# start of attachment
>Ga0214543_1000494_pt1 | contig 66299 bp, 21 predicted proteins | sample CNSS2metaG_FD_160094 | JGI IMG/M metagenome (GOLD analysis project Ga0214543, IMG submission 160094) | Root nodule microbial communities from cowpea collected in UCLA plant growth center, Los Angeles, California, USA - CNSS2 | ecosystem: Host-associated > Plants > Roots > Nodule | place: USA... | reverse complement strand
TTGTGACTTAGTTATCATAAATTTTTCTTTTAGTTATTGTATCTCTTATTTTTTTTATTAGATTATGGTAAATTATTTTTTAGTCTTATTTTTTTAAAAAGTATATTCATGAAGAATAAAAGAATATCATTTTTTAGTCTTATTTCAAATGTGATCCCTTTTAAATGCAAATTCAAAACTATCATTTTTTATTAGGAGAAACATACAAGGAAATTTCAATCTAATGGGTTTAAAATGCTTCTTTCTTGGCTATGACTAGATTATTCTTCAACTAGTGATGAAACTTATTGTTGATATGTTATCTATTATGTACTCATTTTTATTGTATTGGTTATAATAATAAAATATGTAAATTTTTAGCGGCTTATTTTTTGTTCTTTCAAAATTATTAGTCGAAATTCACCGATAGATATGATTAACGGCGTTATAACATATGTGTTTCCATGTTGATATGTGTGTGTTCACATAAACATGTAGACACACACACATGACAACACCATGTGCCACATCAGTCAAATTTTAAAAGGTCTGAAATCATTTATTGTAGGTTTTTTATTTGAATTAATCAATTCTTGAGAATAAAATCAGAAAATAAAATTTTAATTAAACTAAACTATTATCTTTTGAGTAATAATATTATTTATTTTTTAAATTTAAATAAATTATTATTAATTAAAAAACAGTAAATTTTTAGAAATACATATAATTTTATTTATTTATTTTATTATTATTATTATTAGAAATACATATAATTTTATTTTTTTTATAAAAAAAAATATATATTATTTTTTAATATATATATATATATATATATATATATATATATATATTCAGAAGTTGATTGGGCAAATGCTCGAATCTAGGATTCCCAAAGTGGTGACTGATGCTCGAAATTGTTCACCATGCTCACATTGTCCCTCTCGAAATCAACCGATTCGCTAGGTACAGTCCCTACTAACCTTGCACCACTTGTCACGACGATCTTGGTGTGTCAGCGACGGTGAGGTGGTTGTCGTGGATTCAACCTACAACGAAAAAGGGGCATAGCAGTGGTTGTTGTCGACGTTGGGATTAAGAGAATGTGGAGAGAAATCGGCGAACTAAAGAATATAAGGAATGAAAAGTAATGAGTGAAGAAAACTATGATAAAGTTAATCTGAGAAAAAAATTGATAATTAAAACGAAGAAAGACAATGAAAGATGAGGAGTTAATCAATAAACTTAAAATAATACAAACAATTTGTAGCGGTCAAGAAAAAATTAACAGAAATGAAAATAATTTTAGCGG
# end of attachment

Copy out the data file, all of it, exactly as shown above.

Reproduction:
>Ga0214543_1000494_pt1 | contig 66299 bp, 21 predicted proteins | sample CNSS2metaG_FD_160094 | JGI IMG/M metagenome (GOLD analysis project Ga0214543, IMG submission 160094) | Root nodule microbial communities from cowpea collected in UCLA plant growth center, Los Angeles, California, USA - CNSS2 | ecosystem: Host-associated > Plants > Roots > Nodule | place: USA... | reverse complement strand
TTGTGACTTAGTTATCATAAATTTTTCTTTTAGTTATTGTATCTCTTATTTTTTTTATTAGATTATGGTAAATTATTTTTTAGTCTTATTTTTTTAAAAAGTATATTCATGAAGAATAAAAGAATATCATTTTTTAGTCTTATTTCAAATGTGATCCCTTTTAAATGCAAATTCAAAACTATCATTTTTTATTAGGAGAAACATACAAGGAAATTTCAATCTAATGGGTTTAAAATGCTTCTTTCTTGGCTATGACTAGATTATTCTTCAACTAGTGATGAAACTTATTGTTGATATGTTATCTATTATGTACTCATTTTTATTGTATTGGTTATAATAATAAAATATGTAAATTTTTAGCGGCTTATTTTTTGTTCTTTCAAAATTATTAGTCGAAATTCACCGATAGATATGATTAACGGCGTTATAACATATGTGTTTCCATGTTGATATGTGTGTGTTCACATAAACATGTAGACACACACACATGACAACACCATGTGCCACATCAGTCAAATTTTAAAAGGTCTGAAATCATTTATTGTAGGTTTTTTATTTGAATTAATCAATTCTTGAGAATAAAATCAGAAAATAAAATTTTAATTAAACTAAACTATTATCTTTTGAGTAATAATATTATTTATTTTTTAAATTTAAATAAATTATTATTAATTAAAAAACAGTAAATTTTTAGAAATACATATAATTTTATTTATTTATTTTATTATTATTATTATTAGAAATACATATAATTTTATTTTTTTTATAAAAAAAAATATATATTATTTTTTAATATATATATATATATATATATATATATATATATATATTCAGAAGTTGATTGGGCAAATGCTCGAATCTAGGATTCCCAAAGTGGTGACTGATGCTCGAAATTGTTCACCATGCTCACATTGTCCCTCTCGAAATCAACCGATTCGCTAGGTACAGTCCCTACTAACCTTGCACCACTTGTCACGACGATCTTGGTGTGTCAGCGACGGTGAGGTGGTTGTCGTGGATTCAACCTACAACGAAAAAGGGGCATAGCAGTGGTTGTTGTCGACGTTGGGATTAAGAGAATGTGGAGAGAAATCGGCGAACTAAAGAATATAAGGAATGAAAAGTAATGAGTGAAGAAAACTATGATAAAGTTAATCTGAGAAAAAAATTGATAATTAAAACGAAGAAAGACAATGAAAGATGAGGAGTTAATCAATAAACTTAAAATAATACAAACAATTTGTAGCGGTCAAGAAAAAATTAACAGAAATGAAAATAATTTTAGCGG